for W3c validation
Individualism vs collectivism
Over the past few weeks the group has weaved our way through a range of topics. The themes have always traced around the disruptive nature of remote working during the pandemic, yet until this week, we haven’t focused on our personal communication and reflections on our behaviour.
Last week, when we asked: Are you ready? our discussions addressed essential considerations: safety; communication – with a central focus on skills required for leaders and; trust and empowerment. Part of that discussion focused on the importance of leadership communications. This week we expanded those concepts to consider our own personal communication styles and how these were being impacted during lockdown phases and how would teams be able to collectively create new ways of working and communicating.
Drawing on the activity in the from Atlassian’s Virtual Team Building Activities, “My User Manual”, we considered the value of adapting these concepts to current lockdown situations, and then moving out of lockdown to return to the office – in some style of flexible working format.
A number of the group were already adapting the user manual approach to develop team reflection activities that could inform modified ways of working. One aspect of this approach highlighted the focus on individuals, how do I like to communicate and work versus the collective, how can we (as a team) work more effectively.
The current crisis had amplified the contrast between “me” and “we” mindsets – those who were only concerned about the impact on them and their work, while others were concerned about the impact on the collective, their team and their company. Yet, there was additionally some aspects of culture, society and government that had an impact into shaping these responses. Again, the contrasts in different government’s leadership was seen to be influencing how businesses prepared for the future after lockdown.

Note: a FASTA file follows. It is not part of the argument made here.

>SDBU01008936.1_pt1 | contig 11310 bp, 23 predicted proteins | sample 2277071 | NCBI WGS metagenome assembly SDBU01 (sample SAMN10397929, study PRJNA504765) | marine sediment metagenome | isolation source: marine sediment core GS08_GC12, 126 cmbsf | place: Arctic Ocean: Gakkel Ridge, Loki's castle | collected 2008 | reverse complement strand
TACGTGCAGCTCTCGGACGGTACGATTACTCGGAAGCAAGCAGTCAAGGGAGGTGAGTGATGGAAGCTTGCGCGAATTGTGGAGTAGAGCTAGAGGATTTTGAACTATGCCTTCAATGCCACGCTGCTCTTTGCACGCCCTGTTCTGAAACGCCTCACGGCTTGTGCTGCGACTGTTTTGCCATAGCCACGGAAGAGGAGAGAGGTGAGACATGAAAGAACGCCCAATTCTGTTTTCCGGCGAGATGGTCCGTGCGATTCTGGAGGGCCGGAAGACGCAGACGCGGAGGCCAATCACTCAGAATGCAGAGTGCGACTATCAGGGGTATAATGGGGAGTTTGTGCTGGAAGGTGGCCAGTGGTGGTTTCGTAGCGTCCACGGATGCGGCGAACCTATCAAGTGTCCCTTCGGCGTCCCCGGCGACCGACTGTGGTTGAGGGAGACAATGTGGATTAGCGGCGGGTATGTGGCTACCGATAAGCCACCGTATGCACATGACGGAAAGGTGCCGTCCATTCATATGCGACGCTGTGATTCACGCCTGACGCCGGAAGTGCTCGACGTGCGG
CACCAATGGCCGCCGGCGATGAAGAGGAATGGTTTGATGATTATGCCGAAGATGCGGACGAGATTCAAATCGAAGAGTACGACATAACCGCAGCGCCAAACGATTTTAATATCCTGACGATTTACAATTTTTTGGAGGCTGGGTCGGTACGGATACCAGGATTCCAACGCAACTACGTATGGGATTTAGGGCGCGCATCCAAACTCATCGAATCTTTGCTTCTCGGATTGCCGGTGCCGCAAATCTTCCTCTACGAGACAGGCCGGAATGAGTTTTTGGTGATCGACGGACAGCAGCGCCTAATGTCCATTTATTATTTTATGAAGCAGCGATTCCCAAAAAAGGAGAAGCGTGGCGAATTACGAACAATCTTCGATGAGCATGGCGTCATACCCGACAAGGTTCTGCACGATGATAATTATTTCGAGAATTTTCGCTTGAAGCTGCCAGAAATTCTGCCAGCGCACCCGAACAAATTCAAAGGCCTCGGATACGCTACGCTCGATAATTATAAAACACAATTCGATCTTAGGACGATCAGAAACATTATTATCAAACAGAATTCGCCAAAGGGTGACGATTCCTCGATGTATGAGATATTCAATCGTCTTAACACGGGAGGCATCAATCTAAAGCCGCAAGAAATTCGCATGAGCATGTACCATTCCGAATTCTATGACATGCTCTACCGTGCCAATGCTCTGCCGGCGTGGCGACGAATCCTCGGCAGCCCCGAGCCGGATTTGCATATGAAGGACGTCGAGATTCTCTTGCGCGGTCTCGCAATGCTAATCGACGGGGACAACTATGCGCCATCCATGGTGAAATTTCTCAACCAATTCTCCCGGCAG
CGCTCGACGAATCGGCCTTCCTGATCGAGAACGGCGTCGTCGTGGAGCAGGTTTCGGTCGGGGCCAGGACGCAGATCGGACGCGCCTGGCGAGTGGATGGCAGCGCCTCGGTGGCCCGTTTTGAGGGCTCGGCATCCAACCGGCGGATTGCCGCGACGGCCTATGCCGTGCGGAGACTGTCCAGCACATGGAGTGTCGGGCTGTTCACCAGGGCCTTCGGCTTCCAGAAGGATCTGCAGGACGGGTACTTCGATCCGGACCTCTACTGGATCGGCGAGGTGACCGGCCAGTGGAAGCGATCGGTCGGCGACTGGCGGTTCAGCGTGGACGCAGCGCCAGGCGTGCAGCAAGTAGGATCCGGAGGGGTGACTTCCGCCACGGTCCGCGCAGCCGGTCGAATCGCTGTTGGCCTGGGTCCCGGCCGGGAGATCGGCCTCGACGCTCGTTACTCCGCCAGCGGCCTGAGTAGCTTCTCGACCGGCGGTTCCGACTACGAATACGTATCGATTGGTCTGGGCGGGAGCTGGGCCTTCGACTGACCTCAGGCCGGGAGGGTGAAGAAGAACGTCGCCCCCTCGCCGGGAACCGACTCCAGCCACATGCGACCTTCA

How the government regulations supported businesses in new ways of working – were they providing clear guidelines, for example about required disinfecting of workplaces, or were businesses left to interpret the processes? What role should government play in this context?
Uncertainty and hypotheticals still dominated our conversation. There’s so much that remains to be determined. New ways of working are still to be discussed. However, there was a strong appetite to learn from our experiences and use these to inform new ways of working.
Join us this week (Friday 15 May) to participate in these conversations as we continue to explore future ways of working.